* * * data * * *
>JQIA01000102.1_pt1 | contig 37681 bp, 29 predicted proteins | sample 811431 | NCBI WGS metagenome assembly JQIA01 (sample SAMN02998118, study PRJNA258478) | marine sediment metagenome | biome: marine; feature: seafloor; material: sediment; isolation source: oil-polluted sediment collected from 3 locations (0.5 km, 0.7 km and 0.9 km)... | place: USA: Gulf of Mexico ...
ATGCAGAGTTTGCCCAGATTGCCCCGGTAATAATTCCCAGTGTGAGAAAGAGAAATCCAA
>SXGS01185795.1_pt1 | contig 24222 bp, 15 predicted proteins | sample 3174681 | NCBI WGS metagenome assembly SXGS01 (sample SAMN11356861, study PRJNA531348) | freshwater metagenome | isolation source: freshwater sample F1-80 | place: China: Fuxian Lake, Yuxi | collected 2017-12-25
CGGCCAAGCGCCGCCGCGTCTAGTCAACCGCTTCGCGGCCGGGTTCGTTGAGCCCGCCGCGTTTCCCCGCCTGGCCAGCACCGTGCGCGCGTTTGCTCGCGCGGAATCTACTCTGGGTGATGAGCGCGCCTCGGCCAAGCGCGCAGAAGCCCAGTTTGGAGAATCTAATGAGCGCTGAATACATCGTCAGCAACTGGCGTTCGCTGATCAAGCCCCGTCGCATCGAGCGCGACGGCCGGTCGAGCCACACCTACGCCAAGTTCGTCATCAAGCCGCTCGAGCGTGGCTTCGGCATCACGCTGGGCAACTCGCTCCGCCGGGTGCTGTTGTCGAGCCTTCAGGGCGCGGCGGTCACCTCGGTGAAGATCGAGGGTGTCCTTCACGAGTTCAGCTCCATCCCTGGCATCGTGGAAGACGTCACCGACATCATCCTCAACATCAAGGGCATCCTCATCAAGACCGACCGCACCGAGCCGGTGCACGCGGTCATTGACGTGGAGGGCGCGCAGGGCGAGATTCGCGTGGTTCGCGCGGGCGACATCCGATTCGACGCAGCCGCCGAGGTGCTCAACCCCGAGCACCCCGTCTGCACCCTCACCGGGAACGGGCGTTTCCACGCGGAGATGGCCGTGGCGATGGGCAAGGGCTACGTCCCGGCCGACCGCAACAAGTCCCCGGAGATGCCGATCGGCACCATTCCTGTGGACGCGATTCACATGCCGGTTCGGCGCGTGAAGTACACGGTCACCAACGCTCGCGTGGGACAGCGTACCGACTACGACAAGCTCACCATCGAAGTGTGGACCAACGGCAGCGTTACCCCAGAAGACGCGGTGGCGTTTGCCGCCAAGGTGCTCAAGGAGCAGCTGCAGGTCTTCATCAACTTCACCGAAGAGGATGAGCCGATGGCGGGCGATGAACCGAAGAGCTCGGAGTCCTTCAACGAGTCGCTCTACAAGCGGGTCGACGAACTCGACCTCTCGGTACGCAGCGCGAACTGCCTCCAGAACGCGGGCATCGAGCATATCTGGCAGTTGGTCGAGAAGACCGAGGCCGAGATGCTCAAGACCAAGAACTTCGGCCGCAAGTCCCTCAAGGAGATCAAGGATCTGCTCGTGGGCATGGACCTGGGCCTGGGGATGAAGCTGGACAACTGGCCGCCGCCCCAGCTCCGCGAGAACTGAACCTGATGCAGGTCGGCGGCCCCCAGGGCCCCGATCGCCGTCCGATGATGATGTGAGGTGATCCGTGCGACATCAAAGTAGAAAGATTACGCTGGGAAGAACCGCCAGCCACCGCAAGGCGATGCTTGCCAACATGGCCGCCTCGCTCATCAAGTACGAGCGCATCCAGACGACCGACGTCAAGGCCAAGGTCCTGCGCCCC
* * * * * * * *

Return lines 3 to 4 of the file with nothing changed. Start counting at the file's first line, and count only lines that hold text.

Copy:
>SXGS01185795.1_pt1 | contig 24222 bp, 15 predicted proteins | sample 3174681 | NCBI WGS metagenome assembly SXGS01 (sample SAMN11356861, study PRJNA531348) | freshwater metagenome | isolation source: freshwater sample F1-80 | place: China: Fuxian Lake, Yuxi | collected 2017-12-25
CGGCCAAGCGCCGCCGCGTCTAGTCAACCGCTTCGCGGCCGGGTTCGTTGAGCCCGCCGCGTTTCCCCGCCTGGCCAGCACCGTGCGCGCGTTTGCTCGCGCGGAATCTACTCTGGGTGATGAGCGCGCCTCGGCCAAGCGCGCAGAAGCCCAGTTTGGAGAATCTAATGAGCGCTGAATACATCGTCAGCAACTGGCGTTCGCTGATCAAGCCCCGTCGCATCGAGCGCGACGGCCGGTCGAGCCACACCTACGCCAAGTTCGTCATCAAGCCGCTCGAGCGTGGCTTCGGCATCACGCTGGGCAACTCGCTCCGCCGGGTGCTGTTGTCGAGCCTTCAGGGCGCGGCGGTCACCTCGGTGAAGATCGAGGGTGTCCTTCACGAGTTCAGCTCCATCCCTGGCATCGTGGAAGACGTCACCGACATCATCCTCAACATCAAGGGCATCCTCATCAAGACCGACCGCACCGAGCCGGTGCACGCGGTCATTGACGTGGAGGGCGCGCAGGGCGAGATTCGCGTGGTTCGCGCGGGCGACATCCGATTCGACGCAGCCGCCGAGGTGCTCAACCCCGAGCACCCCGTCTGCACCCTCACCGGGAACGGGCGTTTCCACGCGGAGATGGCCGTGGCGATGGGCAAGGGCTACGTCCCGGCCGACCGCAACAAGTCCCCGGAGATGCCGATCGGCACCATTCCTGTGGACGCGATTCACATGCCGGTTCGGCGCGTGAAGTACACGGTCACCAACGCTCGCGTGGGACAGCGTACCGACTACGACAAGCTCACCATCGAAGTGTGGACCAACGGCAGCGTTACCCCAGAAGACGCGGTGGCGTTTGCCGCCAAGGTGCTCAAGGAGCAGCTGCAGGTCTTCATCAACTTCACCGAAGAGGATGAGCCGATGGCGGGCGATGAACCGAAGAGCTCGGAGTCCTTCAACGAGTCGCTCTACAAGCGGGTCGACGAACTCGACCTCTCGGTACGCAGCGCGAACTGCCTCCAGAACGCGGGCATCGAGCATATCTGGCAGTTGGTCGAGAAGACCGAGGCCGAGATGCTCAAGACCAAGAACTTCGGCCGCAAGTCCCTCAAGGAGATCAAGGATCTGCTCGTGGGCATGGACCTGGGCCTGGGGATGAAGCTGGACAACTGGCCGCCGCCCCAGCTCCGCGAGAACTGAACCTGATGCAGGTCGGCGGCCCCCAGGGCCCCGATCGCCGTCCGATGATGATGTGAGGTGATCCGTGCGACATCAAAGTAGAAAGATTACGCTGGGAAGAACCGCCAGCCACCGCAAGGCGATGCTTGCCAACATGGCCGCCTCGCTCATCAAGTACGAGCGCATCCAGACGACCGACGTCAAGGCCAAGGTCCTGCGCCCC